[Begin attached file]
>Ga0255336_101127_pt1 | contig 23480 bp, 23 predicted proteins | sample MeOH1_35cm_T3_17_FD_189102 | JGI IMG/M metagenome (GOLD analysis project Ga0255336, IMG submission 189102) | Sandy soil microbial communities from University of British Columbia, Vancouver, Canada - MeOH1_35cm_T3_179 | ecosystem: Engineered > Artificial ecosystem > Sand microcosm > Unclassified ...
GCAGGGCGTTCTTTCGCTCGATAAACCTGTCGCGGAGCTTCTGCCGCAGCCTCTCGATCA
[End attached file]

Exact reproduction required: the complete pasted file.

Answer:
>Ga0255336_101127_pt1 | contig 23480 bp, 23 predicted proteins | sample MeOH1_35cm_T3_17_FD_189102 | JGI IMG/M metagenome (GOLD analysis project Ga0255336, IMG submission 189102) | Sandy soil microbial communities from University of British Columbia, Vancouver, Canada - MeOH1_35cm_T3_179 | ecosystem: Engineered > Artificial ecosystem > Sand microcosm > Unclassified ...
GCAGGGCGTTCTTTCGCTCGATAAACCTGTCGCGGAGCTTCTGCCGCAGCCTCTCGATCA